Mrs Everybody has been bringing wild birdsong into her office. It makes her feel like she is outside when she is working indoors and gives her extra special feelings of happiness and productivity. While it is good to play these sounds during a tea break they help to get you started on difficult tasks as well.
She has tried three methods – with a mobile phone a digital camera and an HD video recorder. Read about her experiences and find the best starting point for yourself and of course have a listen to the video which is on You Tube.
Even in the winter in both villages and towns the birds will sing all through the day. Look out for hedges which include mature hawthorn and blackthorn trees which Mrs Everybody considers to be the noisiest of trees, full of little chattering birds. By beginning to record bird song in the winter, when there is less foliage present, it is easier to identify the songster bird and as it were ‘name that song.’
Share your bird song at the bus stop, bring it into an interior work place or take it when visiting relatives at hospital. Mrs Everybody is very excited and hopes that you can make some bird recordings soon – and share them!
Mrs Everybody has never been known as Mrs Technology and so you will find that a large part of her challenge is with technology. Perhaps you are gifted in this way or maybe you have the same trouble. Learning how modern gadgets work is worth while and for Mrs Everybody, as for so many of us, this is an ongoing challenge.
Method 1: Recording Bird Song on a Mobile Phone
Mrs Everybody’s mobile phone was easy to use. ‘’I found the voice recorder on the phone and it was straight forward to operate. ‘’
‘’I put the mobile phone on a stone under the hawthorn tree in the lee of the wind, pressed record and quietly went indoors. I left the phone alone for a while for the birds to settle down and give their all. Time passed and more time. Oh, and the weather changed …”
“I remembered I had left the phone outside about 10 minutes into a hail storm! I launched out into the storm in my search and rescue mode and recovered my phone – luckily it still worked. Do pay attention to the weather if you leave your phone alone outside!’’
The Greatest Technological Challenge of Using the Mobile for Making Recordings
‘’The recordeing ended up being some 25 minutes long and the file was too large to share from my phone. I can play it on the phone, but I can’t email it to anyone else or add it to a text message. So I suggest trying a short clip first.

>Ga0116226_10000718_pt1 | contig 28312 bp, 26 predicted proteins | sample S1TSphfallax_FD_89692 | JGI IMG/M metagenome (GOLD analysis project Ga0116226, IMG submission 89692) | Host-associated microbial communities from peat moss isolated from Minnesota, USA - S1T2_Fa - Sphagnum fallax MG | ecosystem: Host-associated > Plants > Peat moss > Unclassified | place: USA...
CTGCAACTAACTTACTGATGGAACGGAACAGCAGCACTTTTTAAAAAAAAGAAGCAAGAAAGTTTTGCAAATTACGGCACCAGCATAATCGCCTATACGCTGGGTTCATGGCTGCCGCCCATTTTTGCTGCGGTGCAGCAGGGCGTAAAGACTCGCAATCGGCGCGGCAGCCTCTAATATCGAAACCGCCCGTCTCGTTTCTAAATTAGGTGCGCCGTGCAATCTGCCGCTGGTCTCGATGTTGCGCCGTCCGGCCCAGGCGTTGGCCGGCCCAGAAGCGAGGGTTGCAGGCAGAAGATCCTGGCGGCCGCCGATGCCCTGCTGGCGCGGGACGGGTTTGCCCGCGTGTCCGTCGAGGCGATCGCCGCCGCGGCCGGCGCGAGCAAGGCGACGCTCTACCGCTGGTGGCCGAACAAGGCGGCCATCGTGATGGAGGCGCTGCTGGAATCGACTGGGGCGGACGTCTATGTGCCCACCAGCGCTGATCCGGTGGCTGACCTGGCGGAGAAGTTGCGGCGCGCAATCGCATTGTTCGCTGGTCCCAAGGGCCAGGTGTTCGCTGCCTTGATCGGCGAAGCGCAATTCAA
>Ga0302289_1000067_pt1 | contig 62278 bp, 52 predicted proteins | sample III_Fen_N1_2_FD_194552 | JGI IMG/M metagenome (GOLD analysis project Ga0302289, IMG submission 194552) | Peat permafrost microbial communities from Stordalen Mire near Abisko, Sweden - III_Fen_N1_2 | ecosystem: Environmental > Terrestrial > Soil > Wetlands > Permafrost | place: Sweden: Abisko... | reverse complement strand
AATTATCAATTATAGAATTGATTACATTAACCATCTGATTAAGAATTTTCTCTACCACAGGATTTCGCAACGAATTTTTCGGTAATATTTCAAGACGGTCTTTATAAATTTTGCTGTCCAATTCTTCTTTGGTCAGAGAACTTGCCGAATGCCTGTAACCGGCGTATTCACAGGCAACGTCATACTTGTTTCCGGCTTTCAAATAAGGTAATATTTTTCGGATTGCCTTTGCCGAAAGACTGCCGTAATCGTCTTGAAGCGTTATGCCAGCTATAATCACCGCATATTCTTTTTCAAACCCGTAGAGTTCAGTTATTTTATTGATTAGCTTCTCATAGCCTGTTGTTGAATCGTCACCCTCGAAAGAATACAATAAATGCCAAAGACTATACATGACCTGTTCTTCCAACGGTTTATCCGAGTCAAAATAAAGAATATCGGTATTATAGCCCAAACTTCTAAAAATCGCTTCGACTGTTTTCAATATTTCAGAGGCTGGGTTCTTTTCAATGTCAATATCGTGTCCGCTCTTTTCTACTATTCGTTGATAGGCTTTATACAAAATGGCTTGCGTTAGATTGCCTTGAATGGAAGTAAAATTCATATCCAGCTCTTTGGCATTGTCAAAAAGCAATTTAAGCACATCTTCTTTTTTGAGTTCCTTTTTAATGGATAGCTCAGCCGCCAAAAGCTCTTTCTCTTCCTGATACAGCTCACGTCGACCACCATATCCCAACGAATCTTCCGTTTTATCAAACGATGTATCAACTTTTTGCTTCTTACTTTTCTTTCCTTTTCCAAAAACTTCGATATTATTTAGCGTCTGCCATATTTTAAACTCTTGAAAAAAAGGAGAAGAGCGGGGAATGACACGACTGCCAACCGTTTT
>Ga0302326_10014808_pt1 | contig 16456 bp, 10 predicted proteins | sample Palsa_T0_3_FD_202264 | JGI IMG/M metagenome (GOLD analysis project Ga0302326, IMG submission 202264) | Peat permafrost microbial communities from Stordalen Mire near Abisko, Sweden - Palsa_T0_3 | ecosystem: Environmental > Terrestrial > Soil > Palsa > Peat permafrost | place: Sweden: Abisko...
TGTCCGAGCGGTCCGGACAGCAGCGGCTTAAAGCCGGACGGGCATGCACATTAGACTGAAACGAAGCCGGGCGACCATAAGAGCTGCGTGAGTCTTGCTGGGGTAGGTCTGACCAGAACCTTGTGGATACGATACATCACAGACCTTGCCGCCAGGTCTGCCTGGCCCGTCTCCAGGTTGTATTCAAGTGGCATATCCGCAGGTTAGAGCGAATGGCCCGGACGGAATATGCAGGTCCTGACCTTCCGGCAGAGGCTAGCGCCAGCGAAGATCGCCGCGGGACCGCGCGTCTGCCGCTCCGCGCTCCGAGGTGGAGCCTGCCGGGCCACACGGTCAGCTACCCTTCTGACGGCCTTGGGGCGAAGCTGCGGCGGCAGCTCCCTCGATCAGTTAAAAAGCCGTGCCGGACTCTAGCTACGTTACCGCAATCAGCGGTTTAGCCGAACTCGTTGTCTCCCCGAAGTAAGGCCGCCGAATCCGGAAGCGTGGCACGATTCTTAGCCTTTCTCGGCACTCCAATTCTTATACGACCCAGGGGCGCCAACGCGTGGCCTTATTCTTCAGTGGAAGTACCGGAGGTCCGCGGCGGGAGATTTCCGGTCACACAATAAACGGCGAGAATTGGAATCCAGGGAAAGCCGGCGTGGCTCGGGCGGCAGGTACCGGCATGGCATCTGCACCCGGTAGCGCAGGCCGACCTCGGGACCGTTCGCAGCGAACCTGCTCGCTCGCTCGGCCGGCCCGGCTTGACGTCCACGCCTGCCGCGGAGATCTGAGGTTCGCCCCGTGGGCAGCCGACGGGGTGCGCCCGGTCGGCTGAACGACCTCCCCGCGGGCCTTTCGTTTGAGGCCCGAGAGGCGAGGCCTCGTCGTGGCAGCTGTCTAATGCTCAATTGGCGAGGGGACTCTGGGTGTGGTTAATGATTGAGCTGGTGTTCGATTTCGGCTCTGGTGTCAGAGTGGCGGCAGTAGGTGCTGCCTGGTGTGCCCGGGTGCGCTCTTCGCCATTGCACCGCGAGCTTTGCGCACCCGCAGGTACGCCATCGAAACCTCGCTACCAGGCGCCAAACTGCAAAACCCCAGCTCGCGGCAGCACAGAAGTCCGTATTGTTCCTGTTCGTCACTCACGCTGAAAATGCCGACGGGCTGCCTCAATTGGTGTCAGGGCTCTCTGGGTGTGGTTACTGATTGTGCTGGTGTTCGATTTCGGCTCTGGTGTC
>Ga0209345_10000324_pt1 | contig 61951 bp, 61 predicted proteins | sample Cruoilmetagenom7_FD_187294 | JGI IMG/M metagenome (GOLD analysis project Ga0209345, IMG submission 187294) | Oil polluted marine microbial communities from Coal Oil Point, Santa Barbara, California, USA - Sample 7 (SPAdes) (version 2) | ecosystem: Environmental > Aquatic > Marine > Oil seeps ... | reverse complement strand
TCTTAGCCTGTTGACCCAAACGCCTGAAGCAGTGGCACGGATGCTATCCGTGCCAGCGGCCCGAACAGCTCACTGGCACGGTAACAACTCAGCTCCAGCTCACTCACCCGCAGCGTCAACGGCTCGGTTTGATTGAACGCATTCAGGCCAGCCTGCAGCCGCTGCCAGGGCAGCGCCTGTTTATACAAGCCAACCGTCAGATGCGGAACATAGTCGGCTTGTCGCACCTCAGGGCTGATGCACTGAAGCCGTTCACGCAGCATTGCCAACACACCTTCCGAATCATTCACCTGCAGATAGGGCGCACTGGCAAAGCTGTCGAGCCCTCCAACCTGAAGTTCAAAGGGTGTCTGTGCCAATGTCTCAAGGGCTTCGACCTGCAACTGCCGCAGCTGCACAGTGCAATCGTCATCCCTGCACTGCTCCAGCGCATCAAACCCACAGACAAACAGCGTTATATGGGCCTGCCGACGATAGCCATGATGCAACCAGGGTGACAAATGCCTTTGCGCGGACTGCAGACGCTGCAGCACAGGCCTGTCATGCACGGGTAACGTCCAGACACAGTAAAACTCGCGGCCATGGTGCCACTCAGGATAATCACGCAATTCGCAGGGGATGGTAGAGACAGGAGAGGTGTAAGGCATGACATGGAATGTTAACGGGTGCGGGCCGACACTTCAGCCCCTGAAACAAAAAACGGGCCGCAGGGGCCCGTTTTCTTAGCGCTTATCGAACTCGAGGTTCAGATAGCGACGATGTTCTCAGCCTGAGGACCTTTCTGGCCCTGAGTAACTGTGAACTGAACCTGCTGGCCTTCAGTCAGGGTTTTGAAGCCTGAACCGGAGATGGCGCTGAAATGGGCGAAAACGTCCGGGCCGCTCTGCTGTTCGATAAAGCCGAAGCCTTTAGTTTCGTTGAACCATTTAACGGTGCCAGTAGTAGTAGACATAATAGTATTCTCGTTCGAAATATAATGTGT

Another issue is that different types of mobile phone save sound files in their own way. For example Samsung Galaxy uses 3ga files and even if I could share them, other types of phone and computers would probably not be able to open this file type. Converting files into other file types can be tricky.
Well at least with my mobile phone, I can bring cheer to bus stops, indoors at work and to people at hospital.
Method 2: Using a Digital Camera to Record Bird Song
‘’The digital camera has a video maker and not just a straight recorder so I used the video function. The files were easy to upload just like photos but they ended up as Real Player files and they won’t go into my video editing software. ’’
The Greatest Technological Challenge in Using a Digital Camera to make recordings
‘’Well, I can hear the birds when I’m working, but the sound quality was poor and the internal microphone picked up a lot of annoying wind noise so I probably won’t use this method again.’’
Method 3: Using an HD Video Camera to Record Bird Song
Determined to get some usable convertible and higher quality footage, Mrs Everybody went through the video recorders instruction manual several times … with her glasses on! She screwed her HD recorder with external microphone and a wide angle converter on a tripod, pointed it at the hedge and placed it firmly on the ground. She quietly walked indoors feeling like she has just arrived at the top of Mount Everest.
Technological Challenges in Using and HD Video Recorder to Capture Bird Song.
Let us skip the many takes, namely when the microphone wasn’t switched on; when the video recorder was set at a jaunty angle; when the naughty cat kept coming out causing the birds to give out nothing but alarm calls, and when everyone decided to drive back form work at the same time. Eventually a reasonable recording was obtained.
“With the HD video camera method the sound quality was excellent and using some simple software I was able to convert the files and upload them to You Tube. This still wasn’t easy and I took things step by step writing down the methods which worked to make it easier next time! I have never read so many manuals or looked at some many You Tube tutorials!”
While the video footage could be more exciting – it is little more than a hedge, a clear recording was obtained. Near the end of the video, there is some drama where the camera comes under attack from a robin!
Mrs Everybody is determined this year to hugely improve her technological know how. It is always difficult to get technology to work for us but if you can do little more than record wild bird song and bring this joy to yourself and others then surely it is worth it.
Back to Mrs Everybody – who is quite exhausted! ‘’This was one of my hardest challenges that I have set myself and I certainly didn’t succeed straight away. I am so intrigued by this ‘singing’ hedge that I am tempted to make more recordings. I would like a perfect 20 minute sound track to play during a detox bath with rhassoul clay!
Now my task is to identify the feathered singers? Which species are they, where are they in the recording and what is distinctive about their song?”